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Ice core records of levoglucosan and dehydroabietic and vanillic acids from Aurora Peak in Alaska since the 1660s: a proxy signal of biomass-burning activities in the North Pacific Rim

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Title: Ice core records of levoglucosan and dehydroabietic and vanillic acids from Aurora Peak in Alaska since the 1660s: a proxy signal of biomass-burning activities in the North Pacific Rim
Authors: Pokhrel, Ambarish Browse this author
Kawamura, Kimitaka Browse this author →KAKEN DB
Kunwar, Bhagawati Browse this author
Ono, Kaori Browse this author
Tsushima, Akane Browse this author
Seki, Osamu Browse this author →KAKEN DB
Matoba, Sumito Browse this author →KAKEN DB
Shiraiwa, Takayuki Browse this author →KAKEN DB
Issue Date: 17-Jan-2020
Publisher: Copernicus Publications
Journal Title: Atmospheric Chemistry and Physics
Volume: 20
Issue: 1
Start Page: 597
End Page: 612
Publisher DOI: 10.5194/acp-20-597-2020
Abstract: A 180m long (343 years) ice core was drilled in the saddle of Aurora Peak in Alaska (63.52 degrees N, 146.54 degrees W; elevation: 2825 m) and studied for biomass-burning tracers. Concentrations of levoglucosan and dehydroabietic and vanillic acids exhibit multidecadal variability, with higher spikes in 1678, 1692, 1695, 1716, 1750, 1764, 1756, 1834, 1898, 1913, 1966 and 2005 CE. Historical trends of these compounds showed enhanced biomass-burning activities in the deciduous broadleaf forests, boreal conifer forests, and/or tundra woodland and mountain ecosystems before the 1830s and after the Great Pacific Climate Shift (GPCS). The gradually elevated level of dehydroabietic acid after the GPCS is similar to p-hydroxybenzoic acid (p-HBA) from the Svalbard ice core, suggesting common climate variability in the Northern Hemisphere. The periodic cycle of levoglucosan, which seemed to be associated with the Pacific Decadal Oscillation (PDO), may be more involved with the longrange atmospheric transport than other species. These compounds showed significant correlations with global lowertropospheric temperature anomalies (GLTTAs). The relations of the biomass-burning tracers with the PDO and GLTTA in this study suggest that their emission, frequency and deposition are controlled by the climate-driven forces. In addition, historical trends of dehydroabietic and vanillic acids (burning products of resin and lignin, respectively) from our ice core demonstrate the Northern Hemispheric connections to the common source regions as suggested from other ice core studies from Svalbard, Akademii Nauk and Tunu Greenland in the Northern Hemisphere.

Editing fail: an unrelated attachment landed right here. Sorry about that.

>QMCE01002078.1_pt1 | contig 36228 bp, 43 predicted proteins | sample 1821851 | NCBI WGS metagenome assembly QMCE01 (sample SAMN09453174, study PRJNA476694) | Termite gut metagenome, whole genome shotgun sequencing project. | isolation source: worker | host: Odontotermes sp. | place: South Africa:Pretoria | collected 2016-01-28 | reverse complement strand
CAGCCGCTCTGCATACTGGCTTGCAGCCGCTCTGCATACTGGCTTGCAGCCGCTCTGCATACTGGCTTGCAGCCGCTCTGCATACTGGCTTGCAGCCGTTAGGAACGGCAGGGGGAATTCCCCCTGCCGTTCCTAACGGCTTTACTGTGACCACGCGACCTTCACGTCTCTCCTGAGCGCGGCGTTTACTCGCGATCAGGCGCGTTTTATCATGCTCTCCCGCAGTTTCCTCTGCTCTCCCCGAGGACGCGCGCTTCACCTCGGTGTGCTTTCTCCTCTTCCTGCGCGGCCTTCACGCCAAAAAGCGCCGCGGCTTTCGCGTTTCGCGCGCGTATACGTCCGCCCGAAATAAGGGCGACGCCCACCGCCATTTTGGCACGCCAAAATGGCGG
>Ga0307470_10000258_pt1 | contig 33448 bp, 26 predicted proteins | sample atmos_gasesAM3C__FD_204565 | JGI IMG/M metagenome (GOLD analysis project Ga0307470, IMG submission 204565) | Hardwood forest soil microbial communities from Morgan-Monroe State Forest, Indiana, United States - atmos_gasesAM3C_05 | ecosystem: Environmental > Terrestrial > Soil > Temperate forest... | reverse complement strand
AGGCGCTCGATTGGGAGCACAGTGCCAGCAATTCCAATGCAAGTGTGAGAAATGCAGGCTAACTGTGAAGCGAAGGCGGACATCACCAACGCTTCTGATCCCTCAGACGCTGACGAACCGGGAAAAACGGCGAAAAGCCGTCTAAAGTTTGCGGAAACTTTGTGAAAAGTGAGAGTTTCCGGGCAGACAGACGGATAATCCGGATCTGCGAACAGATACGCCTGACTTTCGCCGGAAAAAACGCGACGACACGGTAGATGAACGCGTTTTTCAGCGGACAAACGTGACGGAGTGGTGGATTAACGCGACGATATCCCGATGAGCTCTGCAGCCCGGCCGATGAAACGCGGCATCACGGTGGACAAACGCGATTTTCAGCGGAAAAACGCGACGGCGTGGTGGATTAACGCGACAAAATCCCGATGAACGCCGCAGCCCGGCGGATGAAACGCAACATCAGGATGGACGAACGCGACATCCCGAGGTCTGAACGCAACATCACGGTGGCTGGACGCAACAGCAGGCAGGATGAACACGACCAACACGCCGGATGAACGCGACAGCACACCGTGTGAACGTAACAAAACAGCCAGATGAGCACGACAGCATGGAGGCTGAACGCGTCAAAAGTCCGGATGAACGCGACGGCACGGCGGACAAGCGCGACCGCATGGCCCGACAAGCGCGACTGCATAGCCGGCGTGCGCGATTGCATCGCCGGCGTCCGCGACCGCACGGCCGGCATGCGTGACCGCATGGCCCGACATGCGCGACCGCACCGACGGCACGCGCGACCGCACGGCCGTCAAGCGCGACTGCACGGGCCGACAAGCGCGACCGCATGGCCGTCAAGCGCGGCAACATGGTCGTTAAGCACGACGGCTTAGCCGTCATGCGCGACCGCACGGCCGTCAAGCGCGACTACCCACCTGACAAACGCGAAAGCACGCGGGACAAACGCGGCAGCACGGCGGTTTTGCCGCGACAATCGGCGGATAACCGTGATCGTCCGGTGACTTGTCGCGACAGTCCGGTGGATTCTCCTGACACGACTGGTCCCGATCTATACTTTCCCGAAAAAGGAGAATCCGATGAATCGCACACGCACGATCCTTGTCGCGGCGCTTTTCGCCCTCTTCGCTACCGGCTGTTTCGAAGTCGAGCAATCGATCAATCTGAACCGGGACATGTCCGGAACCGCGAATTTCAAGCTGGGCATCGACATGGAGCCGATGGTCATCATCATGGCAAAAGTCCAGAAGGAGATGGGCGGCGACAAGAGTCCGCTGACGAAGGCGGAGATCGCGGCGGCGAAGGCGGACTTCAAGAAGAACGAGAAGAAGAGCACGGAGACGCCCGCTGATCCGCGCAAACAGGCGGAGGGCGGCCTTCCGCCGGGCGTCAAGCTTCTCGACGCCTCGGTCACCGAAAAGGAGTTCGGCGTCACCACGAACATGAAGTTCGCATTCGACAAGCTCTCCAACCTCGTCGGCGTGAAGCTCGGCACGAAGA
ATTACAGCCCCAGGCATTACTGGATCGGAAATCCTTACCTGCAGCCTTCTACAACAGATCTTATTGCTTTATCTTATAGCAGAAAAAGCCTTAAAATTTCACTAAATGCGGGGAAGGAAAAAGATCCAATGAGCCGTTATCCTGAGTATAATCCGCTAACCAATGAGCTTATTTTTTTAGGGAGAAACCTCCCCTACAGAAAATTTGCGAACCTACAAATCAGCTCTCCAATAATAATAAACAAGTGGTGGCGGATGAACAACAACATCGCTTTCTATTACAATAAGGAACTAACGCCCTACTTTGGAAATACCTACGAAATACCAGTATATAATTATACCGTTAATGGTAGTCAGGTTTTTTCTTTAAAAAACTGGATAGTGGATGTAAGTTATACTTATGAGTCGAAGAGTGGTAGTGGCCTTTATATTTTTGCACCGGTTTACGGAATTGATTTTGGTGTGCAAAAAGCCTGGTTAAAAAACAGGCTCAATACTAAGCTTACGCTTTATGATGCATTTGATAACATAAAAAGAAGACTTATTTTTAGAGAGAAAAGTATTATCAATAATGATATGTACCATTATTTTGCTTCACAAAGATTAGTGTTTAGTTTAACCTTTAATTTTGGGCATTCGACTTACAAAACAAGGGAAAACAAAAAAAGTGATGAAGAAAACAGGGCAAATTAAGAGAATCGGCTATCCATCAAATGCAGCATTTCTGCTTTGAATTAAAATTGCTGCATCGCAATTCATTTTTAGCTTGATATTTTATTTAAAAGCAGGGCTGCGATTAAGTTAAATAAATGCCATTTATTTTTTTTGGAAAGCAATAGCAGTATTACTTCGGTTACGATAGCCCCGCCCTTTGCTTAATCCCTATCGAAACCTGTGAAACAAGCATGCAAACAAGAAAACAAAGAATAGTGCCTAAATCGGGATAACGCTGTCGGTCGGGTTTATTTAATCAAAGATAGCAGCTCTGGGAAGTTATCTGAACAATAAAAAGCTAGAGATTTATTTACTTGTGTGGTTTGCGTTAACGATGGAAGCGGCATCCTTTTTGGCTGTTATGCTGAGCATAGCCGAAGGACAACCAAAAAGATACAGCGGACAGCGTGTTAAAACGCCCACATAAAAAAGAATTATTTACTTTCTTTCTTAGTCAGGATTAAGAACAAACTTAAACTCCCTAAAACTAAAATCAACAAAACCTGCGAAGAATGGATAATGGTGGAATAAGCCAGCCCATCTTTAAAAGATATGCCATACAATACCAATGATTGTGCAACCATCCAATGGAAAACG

Type: article
URI: http://hdl.handle.net/2115/76860
Appears in Collections:低温科学研究所 (Institute of Low Temperature Science) > 雑誌発表論文等 (Peer-reviewed Journal Articles, etc)

Submitter: 白岩 孝行

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